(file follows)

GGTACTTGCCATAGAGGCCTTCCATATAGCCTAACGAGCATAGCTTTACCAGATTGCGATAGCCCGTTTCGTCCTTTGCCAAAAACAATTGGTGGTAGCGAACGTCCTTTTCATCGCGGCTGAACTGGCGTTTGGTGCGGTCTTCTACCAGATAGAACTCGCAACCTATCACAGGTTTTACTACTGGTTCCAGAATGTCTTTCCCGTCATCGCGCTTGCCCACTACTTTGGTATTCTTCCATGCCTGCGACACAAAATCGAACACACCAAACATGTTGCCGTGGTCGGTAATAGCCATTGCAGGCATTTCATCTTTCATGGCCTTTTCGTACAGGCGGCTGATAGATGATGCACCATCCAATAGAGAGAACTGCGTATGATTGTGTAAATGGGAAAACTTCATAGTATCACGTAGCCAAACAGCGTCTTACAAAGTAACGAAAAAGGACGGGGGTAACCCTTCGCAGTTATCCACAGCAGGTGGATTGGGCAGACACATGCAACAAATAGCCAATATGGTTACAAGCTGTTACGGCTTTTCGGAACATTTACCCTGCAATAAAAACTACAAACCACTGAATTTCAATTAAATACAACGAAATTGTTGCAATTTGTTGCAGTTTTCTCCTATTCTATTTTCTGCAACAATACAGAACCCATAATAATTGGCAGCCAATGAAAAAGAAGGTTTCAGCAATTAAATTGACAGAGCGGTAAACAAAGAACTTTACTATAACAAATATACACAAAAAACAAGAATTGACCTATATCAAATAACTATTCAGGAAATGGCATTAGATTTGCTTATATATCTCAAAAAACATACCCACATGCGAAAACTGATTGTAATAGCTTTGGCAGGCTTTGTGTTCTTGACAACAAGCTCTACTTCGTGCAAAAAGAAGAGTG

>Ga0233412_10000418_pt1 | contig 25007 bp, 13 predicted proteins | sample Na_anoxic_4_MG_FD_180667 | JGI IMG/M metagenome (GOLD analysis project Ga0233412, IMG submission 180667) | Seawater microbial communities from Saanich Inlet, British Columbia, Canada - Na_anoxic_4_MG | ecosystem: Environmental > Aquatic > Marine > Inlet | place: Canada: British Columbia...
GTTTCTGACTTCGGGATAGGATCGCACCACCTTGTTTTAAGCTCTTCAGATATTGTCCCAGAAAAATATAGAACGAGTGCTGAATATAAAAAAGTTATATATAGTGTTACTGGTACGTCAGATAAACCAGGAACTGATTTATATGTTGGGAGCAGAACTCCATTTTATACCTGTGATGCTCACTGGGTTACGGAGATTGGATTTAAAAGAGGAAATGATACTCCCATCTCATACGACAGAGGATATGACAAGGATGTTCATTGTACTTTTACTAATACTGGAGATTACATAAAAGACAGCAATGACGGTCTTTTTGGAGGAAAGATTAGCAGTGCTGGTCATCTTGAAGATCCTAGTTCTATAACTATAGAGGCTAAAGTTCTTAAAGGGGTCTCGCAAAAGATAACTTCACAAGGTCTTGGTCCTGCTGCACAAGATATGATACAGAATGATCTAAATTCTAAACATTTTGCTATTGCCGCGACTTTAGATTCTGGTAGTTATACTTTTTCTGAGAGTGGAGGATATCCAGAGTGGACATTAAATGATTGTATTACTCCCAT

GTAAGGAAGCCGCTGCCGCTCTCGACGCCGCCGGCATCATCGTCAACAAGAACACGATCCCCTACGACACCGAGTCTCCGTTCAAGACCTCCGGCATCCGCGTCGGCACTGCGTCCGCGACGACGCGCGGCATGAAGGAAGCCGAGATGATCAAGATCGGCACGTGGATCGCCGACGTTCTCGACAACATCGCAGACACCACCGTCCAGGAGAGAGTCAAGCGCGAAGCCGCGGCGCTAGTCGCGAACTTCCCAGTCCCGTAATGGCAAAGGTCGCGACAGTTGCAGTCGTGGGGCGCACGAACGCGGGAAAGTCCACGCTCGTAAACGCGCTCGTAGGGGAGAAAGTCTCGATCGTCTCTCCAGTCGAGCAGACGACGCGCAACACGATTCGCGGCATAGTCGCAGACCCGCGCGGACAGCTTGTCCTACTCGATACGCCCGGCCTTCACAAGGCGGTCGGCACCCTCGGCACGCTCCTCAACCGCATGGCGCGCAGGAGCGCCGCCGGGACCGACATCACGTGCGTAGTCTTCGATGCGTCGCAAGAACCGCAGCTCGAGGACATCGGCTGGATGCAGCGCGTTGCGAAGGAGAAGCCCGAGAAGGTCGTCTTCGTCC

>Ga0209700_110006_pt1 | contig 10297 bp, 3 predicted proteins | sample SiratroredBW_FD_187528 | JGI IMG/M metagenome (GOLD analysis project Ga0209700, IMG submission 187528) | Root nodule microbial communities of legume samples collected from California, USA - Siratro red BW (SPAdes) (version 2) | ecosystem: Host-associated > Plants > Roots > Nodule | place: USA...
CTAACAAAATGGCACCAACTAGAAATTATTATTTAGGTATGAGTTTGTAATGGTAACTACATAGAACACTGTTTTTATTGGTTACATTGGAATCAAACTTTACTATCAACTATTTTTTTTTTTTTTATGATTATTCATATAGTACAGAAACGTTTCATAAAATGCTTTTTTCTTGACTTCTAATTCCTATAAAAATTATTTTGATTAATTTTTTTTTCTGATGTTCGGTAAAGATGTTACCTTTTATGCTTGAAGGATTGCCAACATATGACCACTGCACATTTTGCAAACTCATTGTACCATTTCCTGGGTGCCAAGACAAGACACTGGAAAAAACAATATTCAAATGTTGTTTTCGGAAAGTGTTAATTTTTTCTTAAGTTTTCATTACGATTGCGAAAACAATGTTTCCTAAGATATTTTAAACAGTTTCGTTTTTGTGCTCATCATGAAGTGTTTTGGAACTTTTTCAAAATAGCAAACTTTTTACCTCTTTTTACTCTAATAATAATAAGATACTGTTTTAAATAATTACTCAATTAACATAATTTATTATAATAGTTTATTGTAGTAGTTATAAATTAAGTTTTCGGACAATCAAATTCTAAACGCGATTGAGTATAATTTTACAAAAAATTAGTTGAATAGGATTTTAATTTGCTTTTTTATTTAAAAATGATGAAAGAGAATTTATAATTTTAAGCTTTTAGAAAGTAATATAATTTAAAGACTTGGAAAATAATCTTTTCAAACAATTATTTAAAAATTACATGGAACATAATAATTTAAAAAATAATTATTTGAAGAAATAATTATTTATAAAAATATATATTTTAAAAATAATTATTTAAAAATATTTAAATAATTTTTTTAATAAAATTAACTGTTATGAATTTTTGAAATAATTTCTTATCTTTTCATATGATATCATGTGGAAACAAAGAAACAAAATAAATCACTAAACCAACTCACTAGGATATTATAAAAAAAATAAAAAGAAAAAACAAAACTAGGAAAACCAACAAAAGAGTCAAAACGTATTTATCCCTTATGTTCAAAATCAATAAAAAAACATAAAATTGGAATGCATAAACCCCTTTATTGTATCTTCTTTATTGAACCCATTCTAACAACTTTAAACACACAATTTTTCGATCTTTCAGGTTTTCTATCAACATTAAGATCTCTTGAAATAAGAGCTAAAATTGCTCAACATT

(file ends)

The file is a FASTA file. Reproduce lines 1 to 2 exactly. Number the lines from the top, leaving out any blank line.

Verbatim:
GGTACTTGCCATAGAGGCCTTCCATATAGCCTAACGAGCATAGCTTTACCAGATTGCGATAGCCCGTTTCGTCCTTTGCCAAAAACAATTGGTGGTAGCGAACGTCCTTTTCATCGCGGCTGAACTGGCGTTTGGTGCGGTCTTCTACCAGATAGAACTCGCAACCTATCACAGGTTTTACTACTGGTTCCAGAATGTCTTTCCCGTCATCGCGCTTGCCCACTACTTTGGTATTCTTCCATGCCTGCGACACAAAATCGAACACACCAAACATGTTGCCGTGGTCGGTAATAGCCATTGCAGGCATTTCATCTTTCATGGCCTTTTCGTACAGGCGGCTGATAGATGATGCACCATCCAATAGAGAGAACTGCGTATGATTGTGTAAATGGGAAAACTTCATAGTATCACGTAGCCAAACAGCGTCTTACAAAGTAACGAAAAAGGACGGGGGTAACCCTTCGCAGTTATCCACAGCAGGTGGATTGGGCAGACACATGCAACAAATAGCCAATATGGTTACAAGCTGTTACGGCTTTTCGGAACATTTACCCTGCAATAAAAACTACAAACCACTGAATTTCAATTAAATACAACGAAATTGTTGCAATTTGTTGCAGTTTTCTCCTATTCTATTTTCTGCAACAATACAGAACCCATAATAATTGGCAGCCAATGAAAAAGAAGGTTTCAGCAATTAAATTGACAGAGCGGTAAACAAAGAACTTTACTATAACAAATATACACAAAAAACAAGAATTGACCTATATCAAATAACTATTCAGGAAATGGCATTAGATTTGCTTATATATCTCAAAAAACATACCCACATGCGAAAACTGATTGTAATAGCTTTGGCAGGCTTTGTGTTCTTGACAACAAGCTCTACTTCGTGCAAAAAGAAGAGTG

>Ga0233412_10000418_pt1 | contig 25007 bp, 13 predicted proteins | sample Na_anoxic_4_MG_FD_180667 | JGI IMG/M metagenome (GOLD analysis project Ga0233412, IMG submission 180667) | Seawater microbial communities from Saanich Inlet, British Columbia, Canada - Na_anoxic_4_MG | ecosystem: Environmental > Aquatic > Marine > Inlet | place: Canada: British Columbia...